Now assume that all of Jane and Joe's children are children of their marriage. They have three children and several grandchildren. They want the house to go to the children equally when the second of the two of them dies, but if a child predeceases them, they want the child's share to go to the child's children. Jane and Joe have assets of $3 million, with a house worth $1 million and other assets worth $2 million. A TOD Deed may or may not be appropriate for Jane and Joe. They may want to have a revocable trust so that all of their assets can be managed through one vehicle. Also, the revocable trust may be advisable in case either of them becomes incapacitated. If Jane and Joe want the revocable trust for other estate planning reasons, transferring the house into the trust will be easy.
The TOD Deed is merely a tool and is not a substitute for a comprehensive estate plan. The estate plan will address such issues as who will pay any estate tax attributable to the property at death, expenses of administration and debts of the decedent if they exceed the probate estate, spousal election claims if the spouse is not the named beneficiary, tax minimization strategies, and issues involving the law of other jurisdictions if the property owner is not a U.S. citizen.
The drafting committee for the Uniform Act considered how to weigh competing objectives. Trusts and estates lawyers put a premium on making sure that the property disposition reflects the decedent's desires. Real property lawyers put a premium on certainty of title. How were these objectives balanced in drafting the Uniform Act?
Consider the following scenario. Alex, the original owner, records a TOD Deed in January leaving the property to his son John, then executes a valid will in February leaving the same property to his daughter Penelope, and then dies in March. Should the will supersede the TOD Deed because it reflects Alex's intentions at the point nearest to his death? Or should the TOD Deed be the governing instrument because it, not the will, has been recorded in the land records? Here, the Uniform Act comes down in favor of certainty of title. Only a recorded instrument can revoke a TOD Deed.
What if Alex had creditors on his death? Should the creditors be able to attach the property conveyed to John by the TOD Deed? If Alex had made John a joint tenant with right of survivorship, Alex's unsecured creditors typically would not have the right to attach the property after Alex's death. In contrast, the Uniform Act recognizes that one of the purposes of probate is creditor protection. The Act makes the property transferred by a TOD Deed available to satisfy creditor claims, but only under certain circumstances and for a limited period of time. In this case, the interest of creditors' rights trumps the interest of certainty of title. As a practical matter, this means that after John takes title under the TOD Deed, he cannot sell the property until the statutory claim period has run or he convinces a title company to insure over the potential creditor claims.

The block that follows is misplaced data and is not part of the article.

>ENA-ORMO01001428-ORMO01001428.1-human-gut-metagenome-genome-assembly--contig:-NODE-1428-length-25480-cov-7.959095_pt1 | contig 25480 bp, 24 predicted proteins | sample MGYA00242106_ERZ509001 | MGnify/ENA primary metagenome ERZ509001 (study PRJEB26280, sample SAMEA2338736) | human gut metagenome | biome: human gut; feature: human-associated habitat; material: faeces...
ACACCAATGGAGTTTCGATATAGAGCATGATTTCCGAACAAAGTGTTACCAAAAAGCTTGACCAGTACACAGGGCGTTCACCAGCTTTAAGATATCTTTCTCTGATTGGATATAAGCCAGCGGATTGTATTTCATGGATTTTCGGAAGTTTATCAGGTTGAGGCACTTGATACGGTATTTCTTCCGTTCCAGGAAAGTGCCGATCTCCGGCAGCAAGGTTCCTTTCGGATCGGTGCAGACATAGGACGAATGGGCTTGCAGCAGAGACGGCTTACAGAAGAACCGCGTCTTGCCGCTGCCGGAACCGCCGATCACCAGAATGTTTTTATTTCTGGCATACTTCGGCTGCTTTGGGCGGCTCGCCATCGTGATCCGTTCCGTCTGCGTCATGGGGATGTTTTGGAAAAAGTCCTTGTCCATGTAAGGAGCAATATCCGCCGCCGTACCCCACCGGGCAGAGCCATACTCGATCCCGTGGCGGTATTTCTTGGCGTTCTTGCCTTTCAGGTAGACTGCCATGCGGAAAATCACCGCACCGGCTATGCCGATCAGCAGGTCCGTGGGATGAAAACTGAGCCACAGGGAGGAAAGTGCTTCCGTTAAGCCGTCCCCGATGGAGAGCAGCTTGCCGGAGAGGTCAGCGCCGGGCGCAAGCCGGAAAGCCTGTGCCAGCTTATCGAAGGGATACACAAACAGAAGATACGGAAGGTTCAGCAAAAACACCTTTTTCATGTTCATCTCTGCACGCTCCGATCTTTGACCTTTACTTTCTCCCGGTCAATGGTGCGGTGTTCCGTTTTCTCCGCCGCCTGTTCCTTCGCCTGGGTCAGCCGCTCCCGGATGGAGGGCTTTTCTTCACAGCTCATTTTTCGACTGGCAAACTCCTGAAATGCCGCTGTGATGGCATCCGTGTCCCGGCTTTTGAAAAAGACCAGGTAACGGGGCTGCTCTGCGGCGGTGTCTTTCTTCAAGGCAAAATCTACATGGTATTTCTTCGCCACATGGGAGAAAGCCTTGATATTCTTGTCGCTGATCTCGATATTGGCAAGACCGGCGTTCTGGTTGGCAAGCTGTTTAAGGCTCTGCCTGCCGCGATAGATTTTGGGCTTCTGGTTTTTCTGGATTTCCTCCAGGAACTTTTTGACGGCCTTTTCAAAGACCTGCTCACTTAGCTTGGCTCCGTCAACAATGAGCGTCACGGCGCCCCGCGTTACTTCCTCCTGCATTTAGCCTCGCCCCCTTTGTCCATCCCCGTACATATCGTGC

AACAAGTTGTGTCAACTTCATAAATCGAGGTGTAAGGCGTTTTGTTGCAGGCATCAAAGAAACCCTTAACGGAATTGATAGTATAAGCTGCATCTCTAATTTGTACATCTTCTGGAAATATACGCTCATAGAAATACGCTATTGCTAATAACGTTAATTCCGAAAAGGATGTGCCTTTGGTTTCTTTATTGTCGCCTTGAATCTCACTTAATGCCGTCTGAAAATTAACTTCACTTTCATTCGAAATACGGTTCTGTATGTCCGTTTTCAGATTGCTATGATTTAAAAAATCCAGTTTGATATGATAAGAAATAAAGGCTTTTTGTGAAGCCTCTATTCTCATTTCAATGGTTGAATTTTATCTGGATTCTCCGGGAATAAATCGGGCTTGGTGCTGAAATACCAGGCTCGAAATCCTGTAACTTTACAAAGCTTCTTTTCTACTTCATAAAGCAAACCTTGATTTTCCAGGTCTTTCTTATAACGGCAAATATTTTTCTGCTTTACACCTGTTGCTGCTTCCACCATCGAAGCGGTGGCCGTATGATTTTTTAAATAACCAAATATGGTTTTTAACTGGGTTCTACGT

What if Alex wants the property to go to his three children but a child predeceases Alex leaving descendants who survive Alex? For wills, a statutory anti-lapse rule gives the deceased child's share to the child's descendants. Similarly, if the will names the testator's spouse as a beneficiary and the owner and spouse later divorce, a statutory revocation by divorce statute will likely revoke any gift to the former spouse under the will. A bequest from a decedent to his murderer will also typically be revoked by statute. These statutes attempt to give effect to a testator's likely intent under certain circumstances, and, in the case of inheritance by murder, they invoke a public policy against murder.
The drafting committee for the Uniform Act discussed whether to apply these default rules from the law of wills to TOD Deeds. The tension here is evident. The rules under wills law help to give effect to the decedent's intent, but certainty of title will be affected if a possibility exists that someone other than the persons named on the deed will take the property. A beneficiary named in a TOD Deed must survive the owner to take the interest. Beyond the requirement of survival, the Drafting Committee decided that the other default rules should be considered by state legislatures as part of a comprehensive approach to nonprobate transfers. A legislative note reminds states to consider these rules, including anti-lapse, revocation by divorce or homicide, the period of survivorship, and the elective share.
Finally, there is a conflict between the interest in creating easy-to-use probate avoidance devices to save time and money and the concern that people will not seek professional advice when they need it, misuse these devices, and create more problems for their heirs and for the courts. These are valid concerns, especially if a person tries to use a TOD Deed for complicated estate planning. Of course, Internet or stationery store wills, joint tenancy deeds, and sharp knives raise the same concerns about potential misuse. People can hurt themselves if tools are not used properly. It is debatable how much experts should withhold tools from people in order to protect them from themselves.
There are many circumstances in which probate is both appropriate and necessary. There are also many instances in which professional estate planning is critical to avoiding unnecessary taxes and unintended consequences . Although the debate will continue, the adoption of the Uniform Probate Code, which permits many forms of property to pass outside of probate, and the many specialized devices that have been adopted to facilitate this concept probably means that probate avoidance tools are here to stay. The Uniform Real Property Transfer on Death Act provides another tool. We encourage state legislatures to consider it.